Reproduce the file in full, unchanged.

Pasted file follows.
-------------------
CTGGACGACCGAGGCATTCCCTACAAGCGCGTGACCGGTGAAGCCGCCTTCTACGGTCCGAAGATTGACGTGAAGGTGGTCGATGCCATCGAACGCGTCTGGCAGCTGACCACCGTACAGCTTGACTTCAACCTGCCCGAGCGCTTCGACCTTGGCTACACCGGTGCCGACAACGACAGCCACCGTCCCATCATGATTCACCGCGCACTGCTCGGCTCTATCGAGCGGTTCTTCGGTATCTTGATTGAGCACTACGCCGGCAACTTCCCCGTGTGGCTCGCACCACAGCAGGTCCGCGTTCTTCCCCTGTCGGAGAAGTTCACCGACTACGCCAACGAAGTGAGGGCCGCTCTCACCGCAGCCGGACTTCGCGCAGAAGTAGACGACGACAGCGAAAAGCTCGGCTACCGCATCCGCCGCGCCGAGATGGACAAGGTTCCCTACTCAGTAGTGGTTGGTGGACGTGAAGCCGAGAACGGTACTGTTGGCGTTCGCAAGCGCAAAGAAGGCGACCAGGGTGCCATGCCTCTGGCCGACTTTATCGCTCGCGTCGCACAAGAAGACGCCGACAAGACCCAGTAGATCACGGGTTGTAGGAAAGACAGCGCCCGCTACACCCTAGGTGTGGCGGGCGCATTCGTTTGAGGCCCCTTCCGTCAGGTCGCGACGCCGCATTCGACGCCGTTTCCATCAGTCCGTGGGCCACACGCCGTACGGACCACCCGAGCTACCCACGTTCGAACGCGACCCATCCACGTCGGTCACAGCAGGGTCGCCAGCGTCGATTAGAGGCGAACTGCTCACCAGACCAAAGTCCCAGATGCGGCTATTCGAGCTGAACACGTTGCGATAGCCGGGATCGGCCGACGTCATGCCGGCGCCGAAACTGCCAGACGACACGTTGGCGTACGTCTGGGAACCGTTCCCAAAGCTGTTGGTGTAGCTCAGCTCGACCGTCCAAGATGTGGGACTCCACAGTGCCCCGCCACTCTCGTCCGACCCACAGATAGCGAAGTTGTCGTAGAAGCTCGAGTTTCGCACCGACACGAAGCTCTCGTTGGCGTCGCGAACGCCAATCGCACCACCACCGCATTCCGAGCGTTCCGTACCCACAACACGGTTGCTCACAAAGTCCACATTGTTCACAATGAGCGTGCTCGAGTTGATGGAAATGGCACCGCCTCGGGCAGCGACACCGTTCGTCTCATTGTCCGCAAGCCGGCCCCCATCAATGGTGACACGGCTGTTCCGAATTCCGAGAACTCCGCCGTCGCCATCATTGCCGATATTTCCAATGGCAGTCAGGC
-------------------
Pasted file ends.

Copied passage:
CTGGACGACCGAGGCATTCCCTACAAGCGCGTGACCGGTGAAGCCGCCTTCTACGGTCCGAAGATTGACGTGAAGGTGGTCGATGCCATCGAACGCGTCTGGCAGCTGACCACCGTACAGCTTGACTTCAACCTGCCCGAGCGCTTCGACCTTGGCTACACCGGTGCCGACAACGACAGCCACCGTCCCATCATGATTCACCGCGCACTGCTCGGCTCTATCGAGCGGTTCTTCGGTATCTTGATTGAGCACTACGCCGGCAACTTCCCCGTGTGGCTCGCACCACAGCAGGTCCGCGTTCTTCCCCTGTCGGAGAAGTTCACCGACTACGCCAACGAAGTGAGGGCCGCTCTCACCGCAGCCGGACTTCGCGCAGAAGTAGACGACGACAGCGAAAAGCTCGGCTACCGCATCCGCCGCGCCGAGATGGACAAGGTTCCCTACTCAGTAGTGGTTGGTGGACGTGAAGCCGAGAACGGTACTGTTGGCGTTCGCAAGCGCAAAGAAGGCGACCAGGGTGCCATGCCTCTGGCCGACTTTATCGCTCGCGTCGCACAAGAAGACGCCGACAAGACCCAGTAGATCACGGGTTGTAGGAAAGACAGCGCCCGCTACACCCTAGGTGTGGCGGGCGCATTCGTTTGAGGCCCCTTCCGTCAGGTCGCGACGCCGCATTCGACGCCGTTTCCATCAGTCCGTGGGCCACACGCCGTACGGACCACCCGAGCTACCCACGTTCGAACGCGACCCATCCACGTCGGTCACAGCAGGGTCGCCAGCGTCGATTAGAGGCGAACTGCTCACCAGACCAAAGTCCCAGATGCGGCTATTCGAGCTGAACACGTTGCGATAGCCGGGATCGGCCGACGTCATGCCGGCGCCGAAACTGCCAGACGACACGTTGGCGTACGTCTGGGAACCGTTCCCAAAGCTGTTGGTGTAGCTCAGCTCGACCGTCCAAGATGTGGGACTCCACAGTGCCCCGCCACTCTCGTCCGACCCACAGATAGCGAAGTTGTCGTAGAAGCTCGAGTTTCGCACCGACACGAAGCTCTCGTTGGCGTCGCGAACGCCAATCGCACCACCACCGCATTCCGAGCGTTCCGTACCCACAACACGGTTGCTCACAAAGTCCACATTGTTCACAATGAGCGTGCTCGAGTTGATGGAAATGGCACCGCCTCGGGCAGCGACACCGTTCGTCTCATTGTCCGCAAGCCGGCCCCCATCAATGGTGACACGGCTGTTCCGAATTCCGAGAACTCCGCCGTCGCCATCATTGCCGATATTTCCAATGGCAGTCAGGC